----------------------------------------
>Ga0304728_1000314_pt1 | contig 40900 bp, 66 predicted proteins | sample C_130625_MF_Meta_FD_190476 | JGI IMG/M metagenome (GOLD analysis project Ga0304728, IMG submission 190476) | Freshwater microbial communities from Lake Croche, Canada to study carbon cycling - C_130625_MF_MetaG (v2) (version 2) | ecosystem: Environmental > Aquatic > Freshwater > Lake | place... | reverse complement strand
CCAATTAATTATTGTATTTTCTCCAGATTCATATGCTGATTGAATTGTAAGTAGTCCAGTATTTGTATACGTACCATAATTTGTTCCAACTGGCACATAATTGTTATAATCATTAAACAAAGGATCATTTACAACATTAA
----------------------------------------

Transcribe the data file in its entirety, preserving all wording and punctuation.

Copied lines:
>Ga0304728_1000314_pt1 | contig 40900 bp, 66 predicted proteins | sample C_130625_MF_Meta_FD_190476 | JGI IMG/M metagenome (GOLD analysis project Ga0304728, IMG submission 190476) | Freshwater microbial communities from Lake Croche, Canada to study carbon cycling - C_130625_MF_MetaG (v2) (version 2) | ecosystem: Environmental > Aquatic > Freshwater > Lake | place... | reverse complement strand
CCAATTAATTATTGTATTTTCTCCAGATTCATATGCTGATTGAATTGTAAGTAGTCCAGTATTTGTATACGTACCATAATTTGTTCCAACTGGCACATAATTGTTATAATCATTAAACAAAGGATCATTTACAACATTAA